Forgot your password?

We just sent you an email, containing instructions for how to reset your password.

Sign in

  • From age 11 until age 15, I spent most of my free time hanging around with my then best friend, Chuck. Chuck was a very intense kid. I was drawn to him by his seeming personal strength. I was drawn to stronger people, as I did not see myself as very strong at all. Chuck was very opinionated, and he was a tough little guy. I would help him deliver his afternoon paper route (I had a morning route, myself), and then we would go to his place and play some football. We were both younger brothers – he had two older brothers, and I had 4.

    We spent a lot of time at the basketball court and the football field at St. Pius X school. Chuck was very athletic. I wanted to be, but was not. I was bound and determined to turn myself into an athlete, if it killed me. It came close to doing just that a couple of times, but I did survive this quest. I even eventually became a fairly decent athlete, but not until much later. Then, I was just what everyone called a “clod”. My feet grew before the rest of me, so I was always tripping over them, and was just not very coordinated.

    The athletic crowd that we hung around with were a very unforgiving lot. For most of the 4 years that I hung with them, I was their favorite scapegoat. I took it without complaint most of the time, as I just wanted people to like me, and since I wasn’t as tough as them, I dared not fight back. This turns into a vicious cycle, and I was always on the short end of abuse in all forms by this crowd. They kept piling it on, and I just kept taking it. Chuck, my supposed best friend, was usually the ring-leader, the master-mind of the abuse that got heaped upon me.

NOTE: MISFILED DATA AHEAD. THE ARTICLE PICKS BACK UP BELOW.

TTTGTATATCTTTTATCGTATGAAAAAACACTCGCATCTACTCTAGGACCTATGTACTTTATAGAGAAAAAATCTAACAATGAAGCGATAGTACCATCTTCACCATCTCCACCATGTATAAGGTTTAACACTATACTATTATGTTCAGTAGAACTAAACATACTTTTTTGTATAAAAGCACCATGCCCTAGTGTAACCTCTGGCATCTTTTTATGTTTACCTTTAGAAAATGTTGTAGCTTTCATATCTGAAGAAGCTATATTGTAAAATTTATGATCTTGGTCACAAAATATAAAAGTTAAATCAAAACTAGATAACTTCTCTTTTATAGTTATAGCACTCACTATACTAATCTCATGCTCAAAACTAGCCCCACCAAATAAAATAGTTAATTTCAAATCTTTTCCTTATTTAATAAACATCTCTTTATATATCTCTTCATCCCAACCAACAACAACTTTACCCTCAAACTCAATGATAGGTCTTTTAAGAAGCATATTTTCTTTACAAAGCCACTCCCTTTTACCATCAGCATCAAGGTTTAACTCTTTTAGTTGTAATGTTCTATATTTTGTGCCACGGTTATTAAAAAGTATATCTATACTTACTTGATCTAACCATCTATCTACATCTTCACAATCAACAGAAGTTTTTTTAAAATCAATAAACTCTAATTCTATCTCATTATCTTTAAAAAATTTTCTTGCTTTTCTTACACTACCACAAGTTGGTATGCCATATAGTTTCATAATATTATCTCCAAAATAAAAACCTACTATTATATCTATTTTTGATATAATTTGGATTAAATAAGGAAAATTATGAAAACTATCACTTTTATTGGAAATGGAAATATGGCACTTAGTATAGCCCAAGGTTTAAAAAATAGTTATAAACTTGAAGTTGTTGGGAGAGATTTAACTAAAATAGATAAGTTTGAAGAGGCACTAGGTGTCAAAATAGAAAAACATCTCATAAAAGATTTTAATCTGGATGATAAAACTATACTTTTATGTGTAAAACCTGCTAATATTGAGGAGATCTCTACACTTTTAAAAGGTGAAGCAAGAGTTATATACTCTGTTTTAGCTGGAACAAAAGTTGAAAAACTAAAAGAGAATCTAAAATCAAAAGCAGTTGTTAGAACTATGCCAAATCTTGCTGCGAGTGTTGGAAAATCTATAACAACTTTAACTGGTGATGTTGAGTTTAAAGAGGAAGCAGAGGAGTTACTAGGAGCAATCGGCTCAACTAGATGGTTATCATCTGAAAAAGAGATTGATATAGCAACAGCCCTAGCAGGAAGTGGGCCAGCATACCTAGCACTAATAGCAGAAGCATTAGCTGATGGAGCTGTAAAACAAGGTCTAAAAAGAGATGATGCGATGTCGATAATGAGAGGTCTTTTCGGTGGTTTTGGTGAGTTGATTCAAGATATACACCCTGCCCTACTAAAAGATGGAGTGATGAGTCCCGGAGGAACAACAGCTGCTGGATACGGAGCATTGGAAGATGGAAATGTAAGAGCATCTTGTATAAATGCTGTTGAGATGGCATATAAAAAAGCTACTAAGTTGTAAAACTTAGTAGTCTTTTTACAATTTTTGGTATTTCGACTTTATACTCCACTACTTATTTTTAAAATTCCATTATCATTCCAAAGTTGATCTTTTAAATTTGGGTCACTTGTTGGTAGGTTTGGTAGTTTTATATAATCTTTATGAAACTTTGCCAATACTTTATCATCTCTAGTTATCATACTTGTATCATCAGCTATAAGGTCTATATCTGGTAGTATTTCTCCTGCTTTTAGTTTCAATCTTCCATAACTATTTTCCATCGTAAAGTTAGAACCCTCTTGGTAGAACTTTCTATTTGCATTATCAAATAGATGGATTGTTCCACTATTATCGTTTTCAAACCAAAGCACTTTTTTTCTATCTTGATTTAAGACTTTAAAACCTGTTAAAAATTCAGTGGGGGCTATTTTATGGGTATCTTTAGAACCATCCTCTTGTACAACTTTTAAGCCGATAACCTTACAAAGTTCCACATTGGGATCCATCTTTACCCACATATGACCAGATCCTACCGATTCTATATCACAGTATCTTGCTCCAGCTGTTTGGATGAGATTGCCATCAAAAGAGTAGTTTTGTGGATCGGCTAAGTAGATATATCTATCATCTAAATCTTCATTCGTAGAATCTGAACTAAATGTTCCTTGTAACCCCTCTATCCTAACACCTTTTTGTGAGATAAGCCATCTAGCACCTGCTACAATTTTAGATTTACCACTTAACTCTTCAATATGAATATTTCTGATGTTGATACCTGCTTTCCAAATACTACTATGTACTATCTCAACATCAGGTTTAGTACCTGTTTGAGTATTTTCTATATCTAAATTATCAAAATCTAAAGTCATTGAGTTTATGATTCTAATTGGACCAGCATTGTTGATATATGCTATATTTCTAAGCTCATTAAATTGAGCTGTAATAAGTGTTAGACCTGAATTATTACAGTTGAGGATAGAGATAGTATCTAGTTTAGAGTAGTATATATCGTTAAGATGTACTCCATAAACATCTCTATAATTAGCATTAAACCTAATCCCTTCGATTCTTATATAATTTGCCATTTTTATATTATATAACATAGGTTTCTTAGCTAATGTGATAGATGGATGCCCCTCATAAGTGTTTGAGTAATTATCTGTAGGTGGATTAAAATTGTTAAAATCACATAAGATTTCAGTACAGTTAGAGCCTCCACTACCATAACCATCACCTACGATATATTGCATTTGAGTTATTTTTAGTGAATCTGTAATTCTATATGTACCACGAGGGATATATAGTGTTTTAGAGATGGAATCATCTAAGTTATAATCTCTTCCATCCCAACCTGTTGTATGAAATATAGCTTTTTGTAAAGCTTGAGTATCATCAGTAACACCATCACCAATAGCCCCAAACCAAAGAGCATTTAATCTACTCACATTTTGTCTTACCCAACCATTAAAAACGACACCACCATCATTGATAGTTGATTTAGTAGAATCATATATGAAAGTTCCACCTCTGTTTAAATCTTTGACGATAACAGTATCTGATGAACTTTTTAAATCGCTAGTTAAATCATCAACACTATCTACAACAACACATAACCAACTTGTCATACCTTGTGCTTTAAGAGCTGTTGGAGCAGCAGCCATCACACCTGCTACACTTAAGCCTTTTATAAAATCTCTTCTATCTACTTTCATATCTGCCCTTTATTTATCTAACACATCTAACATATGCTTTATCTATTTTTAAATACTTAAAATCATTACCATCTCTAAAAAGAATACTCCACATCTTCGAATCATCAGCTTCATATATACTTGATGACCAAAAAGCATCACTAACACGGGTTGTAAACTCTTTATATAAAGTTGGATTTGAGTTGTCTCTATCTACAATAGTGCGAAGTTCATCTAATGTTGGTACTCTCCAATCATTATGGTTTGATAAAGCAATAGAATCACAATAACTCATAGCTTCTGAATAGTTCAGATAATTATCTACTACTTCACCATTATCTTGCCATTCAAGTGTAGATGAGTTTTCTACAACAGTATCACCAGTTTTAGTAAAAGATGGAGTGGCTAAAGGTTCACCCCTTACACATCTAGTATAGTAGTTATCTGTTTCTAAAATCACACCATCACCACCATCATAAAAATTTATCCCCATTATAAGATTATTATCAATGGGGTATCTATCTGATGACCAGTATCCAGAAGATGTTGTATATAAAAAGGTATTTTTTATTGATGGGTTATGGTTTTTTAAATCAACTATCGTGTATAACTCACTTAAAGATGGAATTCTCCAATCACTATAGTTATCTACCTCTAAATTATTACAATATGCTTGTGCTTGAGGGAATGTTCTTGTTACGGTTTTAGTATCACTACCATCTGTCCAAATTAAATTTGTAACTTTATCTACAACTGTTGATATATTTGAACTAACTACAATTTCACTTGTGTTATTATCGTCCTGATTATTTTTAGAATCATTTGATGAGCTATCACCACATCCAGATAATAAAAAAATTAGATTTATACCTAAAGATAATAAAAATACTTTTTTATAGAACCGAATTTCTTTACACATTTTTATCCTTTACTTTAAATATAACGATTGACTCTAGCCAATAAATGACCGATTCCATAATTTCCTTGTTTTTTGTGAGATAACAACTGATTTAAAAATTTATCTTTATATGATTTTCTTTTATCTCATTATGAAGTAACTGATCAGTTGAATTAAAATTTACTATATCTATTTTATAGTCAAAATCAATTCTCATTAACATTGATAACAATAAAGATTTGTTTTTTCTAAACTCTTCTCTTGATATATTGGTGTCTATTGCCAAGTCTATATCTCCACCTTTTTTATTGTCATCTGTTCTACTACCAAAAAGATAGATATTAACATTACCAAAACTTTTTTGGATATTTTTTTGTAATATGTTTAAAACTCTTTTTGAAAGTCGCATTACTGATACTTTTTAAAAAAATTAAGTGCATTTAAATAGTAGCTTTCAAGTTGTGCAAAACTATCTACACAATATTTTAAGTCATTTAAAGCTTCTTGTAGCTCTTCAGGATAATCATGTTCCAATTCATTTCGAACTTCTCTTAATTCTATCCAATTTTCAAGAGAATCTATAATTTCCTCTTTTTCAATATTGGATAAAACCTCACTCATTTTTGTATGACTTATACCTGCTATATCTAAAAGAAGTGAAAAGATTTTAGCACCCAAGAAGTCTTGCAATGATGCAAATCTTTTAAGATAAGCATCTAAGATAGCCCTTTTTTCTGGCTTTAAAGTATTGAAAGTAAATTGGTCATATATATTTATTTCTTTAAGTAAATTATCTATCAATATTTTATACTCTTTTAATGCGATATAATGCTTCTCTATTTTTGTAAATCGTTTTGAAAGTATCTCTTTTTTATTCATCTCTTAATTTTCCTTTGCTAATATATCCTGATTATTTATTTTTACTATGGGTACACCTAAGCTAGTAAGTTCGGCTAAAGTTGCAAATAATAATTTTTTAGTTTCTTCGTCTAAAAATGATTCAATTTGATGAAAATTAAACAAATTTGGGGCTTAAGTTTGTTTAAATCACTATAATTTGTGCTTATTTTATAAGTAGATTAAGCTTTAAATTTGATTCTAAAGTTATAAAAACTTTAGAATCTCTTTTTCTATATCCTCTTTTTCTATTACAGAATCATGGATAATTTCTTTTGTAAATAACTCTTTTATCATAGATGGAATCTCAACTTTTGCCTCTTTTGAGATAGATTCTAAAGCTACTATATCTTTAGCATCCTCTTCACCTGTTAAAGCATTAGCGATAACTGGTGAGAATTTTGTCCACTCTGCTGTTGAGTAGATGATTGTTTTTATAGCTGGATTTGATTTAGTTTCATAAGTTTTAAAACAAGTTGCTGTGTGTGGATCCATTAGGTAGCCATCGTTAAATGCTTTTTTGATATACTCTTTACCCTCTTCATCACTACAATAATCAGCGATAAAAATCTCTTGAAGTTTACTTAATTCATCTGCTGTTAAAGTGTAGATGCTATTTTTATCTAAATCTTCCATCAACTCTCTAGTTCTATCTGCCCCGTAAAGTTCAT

I endured it for 4 long years, as I had been a very lonely kid before they “accepted” me as part of their crowd, and I did not want to go back to being a loner. I didn’t want to be a “loser” either, which was what anyone who wasn’t part of their group was considered. Plus, I was really driven by my desire to turn myself into an athlete, and after 3 years, I was beginning to show some signs of athletic ability. It helped that the rest of my body was slowly beginning to catch up to my size 13 feet!

    But, the price I was paying was a steep one. Many people, outside of that crowd, would come up to me when I was by myself, and ask me why I put up with it. Why didn’t I just walk away? But, they didn’t understand. They were, after all, just losers. What a warped logic and life-view I had.

    The summer that I started working in the restaurant, the year that I had turned 15, was when I began to realize that there was life outside of Chuck and his crowd. That entire year, I lived a very interesting double-life. At the restaurant were older women, waitresses, in their 20’s and 30’s, who liked me for who I was. Their was an older crowd of busboys who would play poker and blackjack on Saturday nights, and they invited me to join them. There was always cold beer, and everyone smoked.

    I began to smoke, as well. It was not so much to be cool – it was just what everyone did, and it just seemed like the natural thing to do. So, when I was with the restaurant crowd, I smoked and drank beer. When I was with Chuck and the athletic crowd, I didn’t. This went on for 8 months. One time, one of Chuck’s older brothers drove by me as I was walking home from the restaurant, smoking a cigarette, and he stopped and asked me if I was smoking. I ditched it as soon as I saw him, and denied it. I didn’t want Chuck to think I smoked. I knew that he would go ballistic. He was really militant when it came to cigarettes and alcohol.